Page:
What we are afforded from our past, however, are moments of great strength that serve us in different ways now. For me, that’s time spent living in a cabin along the shores of Chesapeake Bay. Instead of letting the “what-ifs” grip me, I embrace the still-present smells of the cool brackish waters mingling with the clays of the ancient cliffs around me, the sounds of a low-flying heron looking for a sunrise snack, the feeling of cold grains of wet sand formed around my feet like customized, natural sandals protecting me from the pin-pricks of fossilized teeth, lost millions of years ago by the sharks that inhabited these waters.

When I first experienced these things 33 years ago, I savored them for the moments in which they were born, and sometimes with the people with whom I so graciously shared them; today, though, I cherish the tranquility and solitude they bring me in the most hectic of hours; they bring peace to a present that is often far from the days living in a hand-built cabin in southern Maryland.

From this that is old, I do not wallow in regret; I bask in the glow of experiences gained to sustain my balance, my peace, on this long journey that carries me decades beyond those first hours spent along the shores of Chesapeake Bay, where I pondered my own existence among the cliffs that held fossils millions and millions of years old.

We are gifted with what is old; we are lifted by what we take from it.

7.2 A Glimpse at “We Are But Ghosts On Film”

In the course of writing Post Marked Pipers’ Reach, Jodi and I wrote a series of unrelated stories for a Form and Genre Challenge. Unbeknownst to me, the titular character, Charlotte McKay, was in fact Ella-Louise. Charlotte McKay was the name Ella-Louise used when working undercover.

The short stories “What I Left to Forget” and “The Photographer’s Concerto” explored the relationship between Charlotte and Jakob, the guitarist for an up-an-coming grunge band, Soul Monkey Momento, who were set to explode in Australia and overseas. I had no idea I was writing stories that were connected to the wider world of Piper’s Reach at the time.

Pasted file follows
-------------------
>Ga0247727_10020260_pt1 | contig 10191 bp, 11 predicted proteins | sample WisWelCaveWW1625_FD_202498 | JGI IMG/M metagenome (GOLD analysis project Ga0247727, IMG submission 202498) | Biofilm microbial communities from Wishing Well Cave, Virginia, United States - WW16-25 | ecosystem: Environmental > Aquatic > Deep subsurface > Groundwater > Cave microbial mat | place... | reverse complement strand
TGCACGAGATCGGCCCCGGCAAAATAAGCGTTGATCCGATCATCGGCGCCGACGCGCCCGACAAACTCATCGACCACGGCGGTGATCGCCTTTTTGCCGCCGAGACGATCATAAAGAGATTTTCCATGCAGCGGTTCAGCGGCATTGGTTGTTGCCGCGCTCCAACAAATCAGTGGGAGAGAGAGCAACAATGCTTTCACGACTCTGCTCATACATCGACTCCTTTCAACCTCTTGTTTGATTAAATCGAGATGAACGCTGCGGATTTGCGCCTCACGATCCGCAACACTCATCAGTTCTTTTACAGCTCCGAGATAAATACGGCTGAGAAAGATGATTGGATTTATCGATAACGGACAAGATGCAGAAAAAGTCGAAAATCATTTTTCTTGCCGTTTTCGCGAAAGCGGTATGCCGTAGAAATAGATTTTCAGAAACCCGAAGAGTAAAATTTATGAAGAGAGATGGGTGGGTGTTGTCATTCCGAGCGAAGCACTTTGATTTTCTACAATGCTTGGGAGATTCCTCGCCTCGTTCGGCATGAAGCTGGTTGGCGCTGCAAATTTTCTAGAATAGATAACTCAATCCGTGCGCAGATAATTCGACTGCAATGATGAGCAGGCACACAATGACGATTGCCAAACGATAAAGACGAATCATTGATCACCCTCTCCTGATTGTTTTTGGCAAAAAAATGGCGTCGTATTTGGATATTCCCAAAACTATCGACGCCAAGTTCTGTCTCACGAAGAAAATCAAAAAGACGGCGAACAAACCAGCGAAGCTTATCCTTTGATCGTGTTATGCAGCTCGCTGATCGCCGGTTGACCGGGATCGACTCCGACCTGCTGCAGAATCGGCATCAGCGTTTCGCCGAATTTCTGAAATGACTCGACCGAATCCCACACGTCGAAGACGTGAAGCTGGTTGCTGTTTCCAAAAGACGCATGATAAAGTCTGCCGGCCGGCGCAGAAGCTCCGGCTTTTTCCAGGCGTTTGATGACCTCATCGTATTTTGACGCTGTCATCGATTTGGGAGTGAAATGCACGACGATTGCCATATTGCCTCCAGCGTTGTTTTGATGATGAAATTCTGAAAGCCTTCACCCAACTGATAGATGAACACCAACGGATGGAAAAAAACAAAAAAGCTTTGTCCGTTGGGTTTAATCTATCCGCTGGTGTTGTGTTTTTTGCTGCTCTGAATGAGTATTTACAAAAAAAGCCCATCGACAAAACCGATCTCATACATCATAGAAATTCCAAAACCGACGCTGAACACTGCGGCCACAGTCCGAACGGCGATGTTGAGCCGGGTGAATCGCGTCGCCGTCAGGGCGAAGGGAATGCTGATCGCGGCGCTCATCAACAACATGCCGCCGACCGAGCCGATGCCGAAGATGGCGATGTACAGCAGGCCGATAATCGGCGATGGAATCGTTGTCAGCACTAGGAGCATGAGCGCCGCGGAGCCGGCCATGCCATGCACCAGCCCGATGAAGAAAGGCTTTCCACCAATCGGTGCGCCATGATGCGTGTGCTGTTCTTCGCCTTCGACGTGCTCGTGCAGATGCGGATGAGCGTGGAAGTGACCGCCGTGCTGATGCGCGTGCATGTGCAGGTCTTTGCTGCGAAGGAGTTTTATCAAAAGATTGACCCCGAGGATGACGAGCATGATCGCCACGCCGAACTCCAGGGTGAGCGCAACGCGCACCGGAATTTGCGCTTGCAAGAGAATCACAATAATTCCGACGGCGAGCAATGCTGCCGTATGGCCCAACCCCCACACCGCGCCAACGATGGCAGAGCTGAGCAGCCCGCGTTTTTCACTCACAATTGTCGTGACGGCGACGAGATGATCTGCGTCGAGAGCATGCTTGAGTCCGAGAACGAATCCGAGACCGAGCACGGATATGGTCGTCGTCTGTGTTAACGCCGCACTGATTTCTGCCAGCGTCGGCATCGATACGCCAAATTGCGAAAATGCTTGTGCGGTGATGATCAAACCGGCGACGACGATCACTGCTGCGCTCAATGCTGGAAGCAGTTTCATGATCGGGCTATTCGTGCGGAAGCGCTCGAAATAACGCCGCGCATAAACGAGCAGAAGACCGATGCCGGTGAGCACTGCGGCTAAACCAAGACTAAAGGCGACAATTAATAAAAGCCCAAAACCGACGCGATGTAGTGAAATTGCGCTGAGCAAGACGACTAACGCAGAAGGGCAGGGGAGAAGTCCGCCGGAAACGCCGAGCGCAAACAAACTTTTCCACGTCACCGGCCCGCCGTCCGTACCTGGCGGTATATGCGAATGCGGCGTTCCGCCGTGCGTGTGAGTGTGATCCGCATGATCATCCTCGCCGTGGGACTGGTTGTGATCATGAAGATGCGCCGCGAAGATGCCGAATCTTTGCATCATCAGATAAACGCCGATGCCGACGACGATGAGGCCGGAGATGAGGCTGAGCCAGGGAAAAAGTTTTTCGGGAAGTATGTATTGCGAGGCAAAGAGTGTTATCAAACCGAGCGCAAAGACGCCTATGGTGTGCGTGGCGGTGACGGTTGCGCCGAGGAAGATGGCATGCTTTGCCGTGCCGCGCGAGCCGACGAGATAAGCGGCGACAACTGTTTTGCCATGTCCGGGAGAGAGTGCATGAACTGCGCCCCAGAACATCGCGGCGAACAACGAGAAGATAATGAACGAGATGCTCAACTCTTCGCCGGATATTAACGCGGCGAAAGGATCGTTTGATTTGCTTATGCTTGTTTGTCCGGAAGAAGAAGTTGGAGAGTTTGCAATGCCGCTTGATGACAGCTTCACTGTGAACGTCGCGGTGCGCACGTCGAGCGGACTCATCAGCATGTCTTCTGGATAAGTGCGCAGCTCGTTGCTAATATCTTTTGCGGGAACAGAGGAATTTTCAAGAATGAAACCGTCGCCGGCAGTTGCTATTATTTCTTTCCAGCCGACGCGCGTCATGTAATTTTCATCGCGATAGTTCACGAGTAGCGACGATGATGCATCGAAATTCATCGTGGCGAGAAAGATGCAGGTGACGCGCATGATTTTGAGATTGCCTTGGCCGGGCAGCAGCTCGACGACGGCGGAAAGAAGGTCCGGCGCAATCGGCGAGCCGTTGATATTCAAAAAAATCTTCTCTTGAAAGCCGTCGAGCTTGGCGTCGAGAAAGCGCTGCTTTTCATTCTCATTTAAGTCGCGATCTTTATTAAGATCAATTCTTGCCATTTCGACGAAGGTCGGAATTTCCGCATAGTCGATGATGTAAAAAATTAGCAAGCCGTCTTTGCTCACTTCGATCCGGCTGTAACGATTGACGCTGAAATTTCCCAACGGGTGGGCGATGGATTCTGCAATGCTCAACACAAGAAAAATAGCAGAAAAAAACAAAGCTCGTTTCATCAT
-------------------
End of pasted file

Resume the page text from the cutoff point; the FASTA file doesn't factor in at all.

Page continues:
There is a mention of Jakob and the band in the letters between Ella-Louise and Jude, but the focal point for me in creating a new story was when Ella-Louise returned to Melbourne with the hope of catching up with members of Soul Monkey Momento. I had the two short stories, and the connection between Charlotte and Jakob, yet I was interested in what had happened to the rest of the band since the death of Jakob, and Charlotte’s sudden reappearance, particularly as it affected the drummer, Mitch.

Charlotte McKay was a separate entity to Ella-Louise, another incarnation of who she was, and I wanted to explore the impact of her life on another person. Who are we in the gaps and silences of life? Is there redemption in asking for forgiveness? Or condemnation? Can you make amends for a past that was of your making, and not of your own making? Can you be forgiven for what you did? Do you want forgiveness?

I’ve written the novella and am now in the process of rereading, editing and rewriting for submission.

WE ARE BUT GHOSTS ON FILM

CHAPTER 3

Mitch sits behind the kit and plays the song Jakob wrote for Charlotte. She sings it with fragile tenacity and the years peel back. There is the sound of heartbreak in her voice, not the passionate declaration of adoring lust. This was a song wrought out of intense passion and sung with desperate longing. And it was beautiful. It is still beautiful.

Flip the record and the B-side is another single; a cover song or an alternate take. This is the A-side: Jakob died and Charlotte disappeared. The B-side is a gap of fifteen years, three bands, and one heartbreaking event ago. And yet she is here, on stage, singing the same song.

The crowd erupts, witness to a moment they believed they would never see again.

Josh yells over the adoring crowd. “Ladies and gentlemen, CHARLOTTE MCKAY!”

Eyes focused downward, she waves to the crowd who respond in ecstasy.

Mitch yellS after her. “Charlotte.”

She turns, hand still grasping the microphone.

“Hang around, will you?”

She nods, caught under the gaze of the spotlights, and smiles but Mitch doubts she will stick around to the end of the set. He watches her drop off the stage, pick up her camera and slip in the shadows between the stage and the barrier. During the rest of the set he keeps an eye out for her but does not see her.